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HEROPHILUS.

lished (Gr. Lat) with the first book of Euclid, by Dasypodius, Strasburg, 1571, 8vo. 6. Excerpta de Mensuris (Gr. Lat.), in the Analecta Graeca of the Benedictines, vol. i. Paris, 1688,4to. 7. Eto-- aytayf) rwv yewfj.erpoviJi.evciw, exists only in ma­ nuscript. (Fabric. Bill. Graec. vol. iv. p. 237 ; Heilbronner, Hist. MatJies. Univ.; Montucla, Hist, des MatMm. vol. i.) [A. D. M.]

HERON ch/jou/), a Byzantine writer of un­ certain age, but who lived previous to the emperor Constantine Porphyrogenitus, composed a work on agriculture, divided into twenty books, which was a compilation from most of those works which were extracted by the writers of the " Geoponica," who likewise perused the work of Heron, which is lost. Heron was perhaps the author of a work on Mea­ sures, extant in the Imperial Library at Vienna. (Fabric. Bibl. Graec. vol. iv. p. 239, vol. viii. pp, 19,20.) [W. P. J

HEROPHILE. [sibyl.]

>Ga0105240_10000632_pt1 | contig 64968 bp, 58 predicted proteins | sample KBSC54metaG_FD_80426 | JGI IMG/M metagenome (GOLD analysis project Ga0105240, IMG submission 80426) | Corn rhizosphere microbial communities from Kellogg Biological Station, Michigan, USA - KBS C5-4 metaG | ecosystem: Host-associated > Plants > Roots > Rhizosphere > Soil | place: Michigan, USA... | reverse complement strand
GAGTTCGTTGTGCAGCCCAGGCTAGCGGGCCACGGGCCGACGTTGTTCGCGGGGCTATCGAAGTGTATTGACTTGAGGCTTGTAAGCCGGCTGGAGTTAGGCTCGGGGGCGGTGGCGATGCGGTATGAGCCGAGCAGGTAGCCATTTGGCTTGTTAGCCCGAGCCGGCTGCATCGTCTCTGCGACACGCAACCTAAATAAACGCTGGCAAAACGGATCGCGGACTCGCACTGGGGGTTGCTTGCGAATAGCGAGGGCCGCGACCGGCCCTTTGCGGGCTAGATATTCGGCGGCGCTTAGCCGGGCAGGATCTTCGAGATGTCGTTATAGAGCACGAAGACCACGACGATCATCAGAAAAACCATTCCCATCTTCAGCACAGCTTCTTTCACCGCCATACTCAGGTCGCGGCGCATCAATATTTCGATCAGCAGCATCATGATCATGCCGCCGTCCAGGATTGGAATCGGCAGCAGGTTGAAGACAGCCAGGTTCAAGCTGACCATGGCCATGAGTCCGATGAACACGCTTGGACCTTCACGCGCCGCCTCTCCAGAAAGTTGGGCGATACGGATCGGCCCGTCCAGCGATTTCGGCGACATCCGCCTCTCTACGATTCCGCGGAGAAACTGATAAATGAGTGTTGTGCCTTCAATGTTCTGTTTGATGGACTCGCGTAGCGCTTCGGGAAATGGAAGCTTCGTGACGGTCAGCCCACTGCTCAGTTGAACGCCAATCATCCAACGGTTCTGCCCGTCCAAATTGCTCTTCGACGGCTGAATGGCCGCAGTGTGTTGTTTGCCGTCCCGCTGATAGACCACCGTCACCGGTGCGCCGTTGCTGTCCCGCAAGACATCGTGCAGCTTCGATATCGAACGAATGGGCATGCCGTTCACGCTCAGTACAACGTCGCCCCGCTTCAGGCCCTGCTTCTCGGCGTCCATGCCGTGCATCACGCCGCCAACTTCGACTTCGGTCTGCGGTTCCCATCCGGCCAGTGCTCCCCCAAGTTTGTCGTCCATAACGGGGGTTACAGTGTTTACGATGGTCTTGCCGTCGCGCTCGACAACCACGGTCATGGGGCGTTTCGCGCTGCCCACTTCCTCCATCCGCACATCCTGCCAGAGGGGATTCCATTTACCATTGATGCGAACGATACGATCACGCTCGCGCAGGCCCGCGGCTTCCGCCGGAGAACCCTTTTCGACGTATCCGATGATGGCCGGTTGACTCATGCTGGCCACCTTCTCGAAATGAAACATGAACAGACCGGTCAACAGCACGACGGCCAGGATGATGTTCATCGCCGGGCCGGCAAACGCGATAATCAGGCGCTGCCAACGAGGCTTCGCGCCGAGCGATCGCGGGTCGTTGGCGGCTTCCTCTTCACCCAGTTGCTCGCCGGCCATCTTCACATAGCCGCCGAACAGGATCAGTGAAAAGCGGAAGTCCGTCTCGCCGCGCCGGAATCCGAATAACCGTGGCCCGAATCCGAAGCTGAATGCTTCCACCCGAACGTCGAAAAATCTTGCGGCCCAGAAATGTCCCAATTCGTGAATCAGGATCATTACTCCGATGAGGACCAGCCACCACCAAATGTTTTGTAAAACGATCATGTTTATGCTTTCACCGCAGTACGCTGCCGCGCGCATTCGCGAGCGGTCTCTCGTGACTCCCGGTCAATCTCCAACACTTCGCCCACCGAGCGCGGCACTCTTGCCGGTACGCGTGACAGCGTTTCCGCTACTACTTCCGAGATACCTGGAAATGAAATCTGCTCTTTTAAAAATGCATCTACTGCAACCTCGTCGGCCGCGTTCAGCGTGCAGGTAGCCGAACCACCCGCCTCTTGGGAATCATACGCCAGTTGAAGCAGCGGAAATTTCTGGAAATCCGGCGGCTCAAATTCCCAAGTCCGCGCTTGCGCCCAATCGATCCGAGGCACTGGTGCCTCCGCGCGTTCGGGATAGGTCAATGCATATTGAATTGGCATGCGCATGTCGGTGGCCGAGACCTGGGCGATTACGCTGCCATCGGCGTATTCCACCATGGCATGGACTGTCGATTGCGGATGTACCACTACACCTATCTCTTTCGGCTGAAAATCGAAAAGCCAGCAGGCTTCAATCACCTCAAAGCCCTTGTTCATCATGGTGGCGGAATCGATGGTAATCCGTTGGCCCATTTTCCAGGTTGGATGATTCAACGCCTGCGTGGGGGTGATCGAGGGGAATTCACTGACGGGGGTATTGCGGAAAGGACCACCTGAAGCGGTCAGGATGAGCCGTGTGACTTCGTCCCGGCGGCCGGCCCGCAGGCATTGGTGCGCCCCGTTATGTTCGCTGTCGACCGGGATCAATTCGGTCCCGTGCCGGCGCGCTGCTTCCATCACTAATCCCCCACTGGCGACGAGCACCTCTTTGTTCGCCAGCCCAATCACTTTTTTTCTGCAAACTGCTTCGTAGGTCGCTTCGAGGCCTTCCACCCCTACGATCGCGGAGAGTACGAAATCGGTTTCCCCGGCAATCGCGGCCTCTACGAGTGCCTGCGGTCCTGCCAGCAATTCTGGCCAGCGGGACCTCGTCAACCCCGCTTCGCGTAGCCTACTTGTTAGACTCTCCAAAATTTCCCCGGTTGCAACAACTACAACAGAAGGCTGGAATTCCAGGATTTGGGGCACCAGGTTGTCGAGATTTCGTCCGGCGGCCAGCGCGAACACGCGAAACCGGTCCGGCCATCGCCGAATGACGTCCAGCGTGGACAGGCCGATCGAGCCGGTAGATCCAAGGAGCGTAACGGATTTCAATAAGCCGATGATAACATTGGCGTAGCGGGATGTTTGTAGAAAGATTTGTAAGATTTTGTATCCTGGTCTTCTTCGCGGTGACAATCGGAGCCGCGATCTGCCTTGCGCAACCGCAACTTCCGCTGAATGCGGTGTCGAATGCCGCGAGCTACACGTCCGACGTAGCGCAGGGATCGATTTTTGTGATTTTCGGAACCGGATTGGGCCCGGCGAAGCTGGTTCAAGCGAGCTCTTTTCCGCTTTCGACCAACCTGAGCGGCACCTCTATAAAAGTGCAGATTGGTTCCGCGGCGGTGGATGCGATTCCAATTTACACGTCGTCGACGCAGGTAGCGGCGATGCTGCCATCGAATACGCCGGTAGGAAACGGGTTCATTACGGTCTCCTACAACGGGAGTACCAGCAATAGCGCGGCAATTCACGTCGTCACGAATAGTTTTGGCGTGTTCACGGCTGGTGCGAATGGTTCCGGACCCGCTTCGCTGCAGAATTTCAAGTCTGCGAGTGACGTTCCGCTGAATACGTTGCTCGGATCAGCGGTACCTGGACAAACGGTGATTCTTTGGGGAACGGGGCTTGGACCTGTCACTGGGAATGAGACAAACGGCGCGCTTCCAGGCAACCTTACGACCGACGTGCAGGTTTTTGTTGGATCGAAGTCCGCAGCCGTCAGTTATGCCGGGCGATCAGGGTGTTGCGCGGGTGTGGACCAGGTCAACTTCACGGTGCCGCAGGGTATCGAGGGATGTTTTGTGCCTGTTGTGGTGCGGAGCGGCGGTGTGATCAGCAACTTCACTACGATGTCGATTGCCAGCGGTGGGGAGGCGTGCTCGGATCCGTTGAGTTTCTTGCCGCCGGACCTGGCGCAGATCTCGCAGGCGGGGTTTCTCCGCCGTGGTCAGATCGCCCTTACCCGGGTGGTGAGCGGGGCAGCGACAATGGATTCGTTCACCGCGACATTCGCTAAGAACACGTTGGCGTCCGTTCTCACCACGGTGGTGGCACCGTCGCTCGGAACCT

HEROPHILUS ('HpttyuAos), one of the most celebrated physicians of antiquity, who is best known on account of his skill in anatomy and phy­siology, but of whose personal history few details have been preserved. He was a native of Chal-cedon in Bithynia (Galen, Introd. vol. xiv. p. 683*}, and was a contemporary of the physician Philotimus, the philosopher Diodorus Cronos, and of Ptolemy Soter, in the fourth and third centuries B. c., though the exact year both of his birth and death is unknown. He was a pupil of Praxagoras (Galen, De Metli. Med. i. 3. vol. x. p. 28), and a fellow^pupil of Philotimus (Galen, Ibid.\ and settled at Alexandria, which city, though so lately founded, was rapidly rising into eminence under the enlightened government of the first Ptolemy. Here he soon acquired a great reputation, and was one of the first founders of the medical school in that city, which afterwards eclipsed in celebrity all the others, so much so that in the fourth century after Christ the very fact of a physician having studied at Alexandria was considered to be a suffi­cient guarantee of his ability. (Amm. Marc. xxii. 16.) Connected with his residence here an amu­sing anecdote is told by Sextus Empiricus (Pyrrhon. Instil, ii. 22. 245, ed. Fabric.) of the practical method in which he convinced Diodorus Cronus of the possibility of motion. That philosopher used to deny the existence of motion, and to sup­port his assertion by the following dilemma:—" If matter moves, it is either in the place where it is, or in the place where it is not; but it cannot move in the place where it is, and certainly not in the place where it is not ; therefore it cannot move at all." He happened, however, to dislocate his shoulder, and sent for Herophilus to replace it, who first began by proving by his own argument that it was quite impossible that any luxation could have taken place; upon which Diodorus begged him to leave such quibbling for the present, and to proceed at once to his surgical treatment. He seems to have given his chief attention to anatomy, which he studied not merely from the dissection of ani­mals, but also from that of human bodies, as is ex­pressly asserted by Galen (De Uteri Dissect, c. 5.